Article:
Beats, Rhymes and Life: My Review

 The long awaited, much anticipated documentary about the hip-hop group A Tribe Called Quest opened last night and I had the pleasure of seeing it with a bunch of fans in the East Village. There’s been much drama these past few months over the release that made me nervous that this was going to be a hip-hop group gone Jerry Springer over infighting. And yes, there are the kind of fights that a group that’s been together for 20 years would have, but that’s not what the movie’s about. It’s a love story between us (the fans and other musicians) and them. Even if you don’t like hip-hop I double-dog-dare you to go listen to The Low End Theory or Midnight Marauders then tell me that they suck. This was the Golden Age of hip-hop and this film documents that. It’s got little interviews from eeeverybody: QuestLove, Pete Rock, Mos Def, Common, Beastie Boys, Prince Paul, Pharrell, Moni Love, and so many more.

I got to see this film in the best setting possible: Sold-out opening night, in NYC, with a bunch of fans. Sunshine Cinema had a DJ spin their records before the movie and it was perfect. We drank it in like a bunch of groupies. We screamed when the opening credits started. We clapped and laughed and danced and whooped at each nugget of coolness the film dropped on us. We lost it on Bonita Applebum. When Phife Dog opened Buggin Out, we went bonkers. And everybody sang Excursions. And all the little New York-ities of music back in that day was just a gift on the screen.

See this movie.

UPDATE: Check this site for upcoming openings (Canada coming soon!) http://www.sonyclassics.com/beatsrhymesandlife/dates.html

7/8
NEW YORK Sunshine, Empire, Magic Johnson
LOS ANGELES Arclight Hollywood, Century City 15, Criterion Santa Monica
7/15
SAN FRANCISCO Metreon, Kabuki
CHICAGO Century Centre, River East, CineArts Evanston
WASHINGTON, DC E-Street, Georgetown, Bethesda Row, Arlington, Magic Johnson
7/22
SAN DIEGO Hillcrest
BOSTON Kendall Square, Boston Commons, Embassy Waltham
PHILADELPHIA, Ritz 5, Ritz Center Voorhees
MINNEAPOLIS Uptown
ATLANTA Midtown, Phipps Plaza
SAN FRANCISCO (additional) Shattuck, Century Mountain View, Marin Sausalito, CineArts, Santana Row San Jose
7/29
DALLAS Angelika, Angelika Plano
HOUSTON Edwards Greenway
AUSTIN Violet Crown, Arbor
SEATTLE Pacific Place, Metro, Lincoln Square Bellevue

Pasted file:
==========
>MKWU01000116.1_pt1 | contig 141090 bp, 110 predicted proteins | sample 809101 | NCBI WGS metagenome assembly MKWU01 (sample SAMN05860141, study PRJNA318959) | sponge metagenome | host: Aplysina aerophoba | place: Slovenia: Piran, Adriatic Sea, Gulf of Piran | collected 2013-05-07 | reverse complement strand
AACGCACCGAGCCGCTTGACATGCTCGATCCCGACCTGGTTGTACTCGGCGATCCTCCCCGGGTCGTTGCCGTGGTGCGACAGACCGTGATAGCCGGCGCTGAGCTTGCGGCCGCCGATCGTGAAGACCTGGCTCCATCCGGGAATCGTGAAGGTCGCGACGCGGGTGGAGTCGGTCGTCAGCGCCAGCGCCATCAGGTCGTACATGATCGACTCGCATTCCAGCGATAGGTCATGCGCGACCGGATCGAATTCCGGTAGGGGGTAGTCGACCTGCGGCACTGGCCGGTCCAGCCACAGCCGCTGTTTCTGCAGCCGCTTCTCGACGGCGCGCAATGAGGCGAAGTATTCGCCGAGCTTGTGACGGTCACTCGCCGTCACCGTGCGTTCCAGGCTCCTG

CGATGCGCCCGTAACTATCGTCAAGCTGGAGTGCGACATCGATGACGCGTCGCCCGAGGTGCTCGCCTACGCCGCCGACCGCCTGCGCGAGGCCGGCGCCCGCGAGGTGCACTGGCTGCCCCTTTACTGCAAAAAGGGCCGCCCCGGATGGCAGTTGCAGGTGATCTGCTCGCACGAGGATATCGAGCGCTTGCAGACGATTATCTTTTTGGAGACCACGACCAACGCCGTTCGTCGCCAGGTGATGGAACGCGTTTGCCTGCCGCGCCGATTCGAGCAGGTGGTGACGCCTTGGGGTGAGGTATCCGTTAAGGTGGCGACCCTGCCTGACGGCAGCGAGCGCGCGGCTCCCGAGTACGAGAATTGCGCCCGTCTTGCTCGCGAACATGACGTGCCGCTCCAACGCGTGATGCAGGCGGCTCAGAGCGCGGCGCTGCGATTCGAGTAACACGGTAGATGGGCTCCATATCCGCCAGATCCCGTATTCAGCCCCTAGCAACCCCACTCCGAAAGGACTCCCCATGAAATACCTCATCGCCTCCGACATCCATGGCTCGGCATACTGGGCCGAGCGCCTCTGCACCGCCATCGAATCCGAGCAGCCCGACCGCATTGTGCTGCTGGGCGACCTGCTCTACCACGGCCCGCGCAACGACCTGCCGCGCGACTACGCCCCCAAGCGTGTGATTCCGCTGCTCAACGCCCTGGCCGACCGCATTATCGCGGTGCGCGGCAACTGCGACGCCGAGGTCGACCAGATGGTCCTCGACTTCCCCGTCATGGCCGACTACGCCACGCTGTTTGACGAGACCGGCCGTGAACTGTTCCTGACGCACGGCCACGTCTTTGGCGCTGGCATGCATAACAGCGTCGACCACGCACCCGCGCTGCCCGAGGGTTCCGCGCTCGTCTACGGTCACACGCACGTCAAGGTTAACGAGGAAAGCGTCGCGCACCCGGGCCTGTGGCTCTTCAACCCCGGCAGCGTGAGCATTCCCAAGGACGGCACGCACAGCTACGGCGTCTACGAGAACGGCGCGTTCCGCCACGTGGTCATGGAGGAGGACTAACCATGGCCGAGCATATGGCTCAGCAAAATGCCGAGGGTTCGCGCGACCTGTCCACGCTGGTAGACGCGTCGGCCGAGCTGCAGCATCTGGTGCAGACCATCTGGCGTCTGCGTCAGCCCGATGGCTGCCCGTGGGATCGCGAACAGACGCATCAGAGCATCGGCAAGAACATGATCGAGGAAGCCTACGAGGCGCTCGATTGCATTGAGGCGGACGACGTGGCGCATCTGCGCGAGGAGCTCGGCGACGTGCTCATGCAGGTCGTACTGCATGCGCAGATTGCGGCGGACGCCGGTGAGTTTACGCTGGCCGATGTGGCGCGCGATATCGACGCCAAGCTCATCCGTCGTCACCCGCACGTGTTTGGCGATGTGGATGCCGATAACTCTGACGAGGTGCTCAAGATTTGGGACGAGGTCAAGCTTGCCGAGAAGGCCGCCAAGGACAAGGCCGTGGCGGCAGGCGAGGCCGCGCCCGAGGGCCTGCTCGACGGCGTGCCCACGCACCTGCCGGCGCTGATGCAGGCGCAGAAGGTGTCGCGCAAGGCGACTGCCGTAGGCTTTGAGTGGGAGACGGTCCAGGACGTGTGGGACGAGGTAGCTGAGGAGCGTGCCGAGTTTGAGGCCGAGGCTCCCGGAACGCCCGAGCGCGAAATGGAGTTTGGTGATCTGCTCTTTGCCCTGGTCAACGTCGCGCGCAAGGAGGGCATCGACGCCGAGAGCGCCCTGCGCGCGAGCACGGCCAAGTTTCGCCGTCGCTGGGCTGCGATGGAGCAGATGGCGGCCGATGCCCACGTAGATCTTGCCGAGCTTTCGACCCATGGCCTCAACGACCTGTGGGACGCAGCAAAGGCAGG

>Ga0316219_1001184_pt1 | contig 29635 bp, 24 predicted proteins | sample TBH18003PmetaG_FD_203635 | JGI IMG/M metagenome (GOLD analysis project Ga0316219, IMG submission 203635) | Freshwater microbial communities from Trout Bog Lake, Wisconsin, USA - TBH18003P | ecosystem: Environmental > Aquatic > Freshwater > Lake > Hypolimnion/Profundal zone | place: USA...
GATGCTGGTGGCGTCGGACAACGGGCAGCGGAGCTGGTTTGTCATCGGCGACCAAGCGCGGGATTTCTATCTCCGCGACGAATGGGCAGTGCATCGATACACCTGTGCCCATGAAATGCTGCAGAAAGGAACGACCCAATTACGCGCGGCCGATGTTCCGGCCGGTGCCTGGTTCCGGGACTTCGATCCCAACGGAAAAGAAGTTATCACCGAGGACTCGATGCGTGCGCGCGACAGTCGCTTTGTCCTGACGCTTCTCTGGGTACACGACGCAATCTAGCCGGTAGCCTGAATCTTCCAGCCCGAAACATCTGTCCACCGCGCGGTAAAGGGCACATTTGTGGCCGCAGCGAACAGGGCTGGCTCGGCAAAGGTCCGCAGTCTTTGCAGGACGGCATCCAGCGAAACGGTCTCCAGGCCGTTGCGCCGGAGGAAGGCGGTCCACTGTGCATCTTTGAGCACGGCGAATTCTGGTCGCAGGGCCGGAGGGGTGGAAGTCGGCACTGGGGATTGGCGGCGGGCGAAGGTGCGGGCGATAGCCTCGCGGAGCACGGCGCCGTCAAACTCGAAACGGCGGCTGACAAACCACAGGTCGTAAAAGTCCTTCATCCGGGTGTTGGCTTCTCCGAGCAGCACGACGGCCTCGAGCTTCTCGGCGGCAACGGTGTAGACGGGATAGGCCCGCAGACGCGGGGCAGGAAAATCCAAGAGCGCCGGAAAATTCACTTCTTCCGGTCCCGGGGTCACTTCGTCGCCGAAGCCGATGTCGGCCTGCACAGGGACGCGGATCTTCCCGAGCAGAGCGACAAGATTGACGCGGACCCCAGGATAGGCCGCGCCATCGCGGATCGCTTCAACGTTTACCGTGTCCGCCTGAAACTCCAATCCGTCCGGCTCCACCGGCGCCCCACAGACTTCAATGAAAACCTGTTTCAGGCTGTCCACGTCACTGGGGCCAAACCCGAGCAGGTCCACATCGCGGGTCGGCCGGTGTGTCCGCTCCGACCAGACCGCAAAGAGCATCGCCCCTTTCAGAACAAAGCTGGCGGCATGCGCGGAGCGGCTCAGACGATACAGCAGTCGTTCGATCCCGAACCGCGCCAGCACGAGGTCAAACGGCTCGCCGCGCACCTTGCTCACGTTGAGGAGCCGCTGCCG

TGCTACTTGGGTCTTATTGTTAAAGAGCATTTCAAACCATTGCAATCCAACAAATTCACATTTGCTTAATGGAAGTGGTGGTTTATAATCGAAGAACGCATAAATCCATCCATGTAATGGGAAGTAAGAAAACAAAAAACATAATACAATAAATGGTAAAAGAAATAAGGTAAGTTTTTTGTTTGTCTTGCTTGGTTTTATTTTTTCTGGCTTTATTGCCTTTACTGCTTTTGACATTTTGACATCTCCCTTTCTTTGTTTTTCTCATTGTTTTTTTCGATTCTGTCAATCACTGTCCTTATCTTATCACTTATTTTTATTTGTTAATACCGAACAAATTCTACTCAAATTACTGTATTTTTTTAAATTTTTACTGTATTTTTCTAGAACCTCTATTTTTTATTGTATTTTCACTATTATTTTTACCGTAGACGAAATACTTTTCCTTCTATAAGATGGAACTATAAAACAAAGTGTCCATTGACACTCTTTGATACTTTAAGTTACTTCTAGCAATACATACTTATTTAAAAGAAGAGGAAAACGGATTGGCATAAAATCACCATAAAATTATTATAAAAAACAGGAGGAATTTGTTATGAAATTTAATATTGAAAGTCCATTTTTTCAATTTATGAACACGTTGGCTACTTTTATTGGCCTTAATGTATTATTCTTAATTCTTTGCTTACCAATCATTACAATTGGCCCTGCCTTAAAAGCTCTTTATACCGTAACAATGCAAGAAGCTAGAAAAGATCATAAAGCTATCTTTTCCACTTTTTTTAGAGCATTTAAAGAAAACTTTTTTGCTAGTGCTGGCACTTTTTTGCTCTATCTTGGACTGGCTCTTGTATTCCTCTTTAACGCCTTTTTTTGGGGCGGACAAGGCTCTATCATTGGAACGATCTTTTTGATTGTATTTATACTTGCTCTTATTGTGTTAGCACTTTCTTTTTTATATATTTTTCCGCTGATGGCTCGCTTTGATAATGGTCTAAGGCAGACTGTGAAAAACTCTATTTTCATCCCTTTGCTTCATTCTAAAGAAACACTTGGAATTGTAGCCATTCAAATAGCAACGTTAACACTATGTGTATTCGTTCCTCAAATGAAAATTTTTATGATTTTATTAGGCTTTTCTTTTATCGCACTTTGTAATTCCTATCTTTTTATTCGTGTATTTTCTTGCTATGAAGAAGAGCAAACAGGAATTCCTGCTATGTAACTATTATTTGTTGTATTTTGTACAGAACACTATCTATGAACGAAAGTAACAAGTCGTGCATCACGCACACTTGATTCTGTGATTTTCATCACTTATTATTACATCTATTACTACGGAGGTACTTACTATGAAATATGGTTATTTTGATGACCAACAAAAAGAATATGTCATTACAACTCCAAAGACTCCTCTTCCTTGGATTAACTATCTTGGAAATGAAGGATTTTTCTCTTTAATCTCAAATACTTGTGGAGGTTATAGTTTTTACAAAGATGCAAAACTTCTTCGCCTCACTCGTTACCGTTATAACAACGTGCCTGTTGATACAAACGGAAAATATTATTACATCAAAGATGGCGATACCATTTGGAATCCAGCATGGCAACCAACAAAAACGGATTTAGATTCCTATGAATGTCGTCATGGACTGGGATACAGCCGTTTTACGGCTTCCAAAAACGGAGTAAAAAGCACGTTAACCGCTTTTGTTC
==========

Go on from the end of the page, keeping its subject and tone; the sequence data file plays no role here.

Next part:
PORTLAND Cinema 21
MILWAUKEE Oriental
DETROIT Uptown Birmingham
8/5
PHOENIX Tempe Marketplace
MADISON Sundance Cinemas
MIAMI Regal South Beach
ST. LOUIS Tivoli
CLEVELAND Cedar Lee
CINCINNATI Esquire
HONOLULU Kahala
8/12
SAN ANTONIO Bijou, AMC Huebner
COLUMBUS Gateway, AMC Lennox
DAYTON Neon Movies
KANSAS CITY Palace, AMC Studio Olathe
SALT LAKE CITY Broadway
INDIANAPOLIS Keystone Art
PITTSBURGH Regent
NEW ORLEANS Canal Place, Elmwood
CHARLOTTE Manor
RALEIGH-CHAPEL HILL Colony Raleigh, Chelsea Chapel Hill

43 thoughts on “Beats, Rhymes and Life: My Review

  1. I love the fact that the story is about hip-hop and to the left is reinstate Hank and save country (I will be checking out both, along with a few of the other blogs you read).
    Makes me glad there are still people who don’t judge music on genre but on how it sounds. Kudos to you.

  2. i have heard many advertisements on the radio this past week and was wondering about it. i’m glad you were able to go, enjoy it and write about it. thanks for sharing and congratulations on being Freshly Pressed. that’s … ummm.. FRESH!

  3. As someone who grew up in that era, who enjoyed the music as it happened, I am wondering how much of this love is remembrance of their earlier work & forgiveness for later. Midnight Marauder’s was fine but it wasn’t great. The last 3 records didn’t do much to capitalize on the sonic strengths of the first 2. They weren’t ready to change styles that quickly between records. They are beloved and nearly the best, BUT THEY WERE NEVER THAT GOOD.

    The styles they left behind were co-opted by Jay Z & Kanye, making the Tribe look like they didn’t know what they had. And they didn’t. They slept while others continued to dream. Good for everyone involved by less good for the Tribe. My reverence is for the good memories they brought, not for the strength of their catalog. 20 years on & even high school looks good. How much more ATCQ?

    1. I see your point. The Love Movement left me confused and empty. Even the documentary admits that the chemistry was long gone at that point.

      But… I think when they were good they were great and this movie is a nice slice of that.

  4. OMG! I am so glad I came across your blog, this is DOPE! Wish I had seen soon, especially since I was in NYC (Brooklyn) two weeks ago.

    It’s all good, I’ll be back in a month or.

    Looking forward to connecting and reading more from you!

    Peace.
    T-DRE

  5. OK, you gave me a whole different view of hip hop…gotta see it. I do admire the technical aspects and can’t believe how some of it gets made. Not for amateurs!

    Amazing how conflict often fuels bands – no matter their type.

  6. Seriously, though my dance company friends love this stuf I know nothing about it. Glad someone made a film for us trying to at least get a glimpse of what it’s all about.

  7. A professor of mine (the class was Pop Music lol) suggested ATCQ to me. I guess this movie would be a good way to delve as well. Thanks for the post!

  8. Sounds like a good time in the city. Reading this filled me with nostalgia for the “good ol’ days” of hip-hop. Wish I had attended and saw the movie opening.

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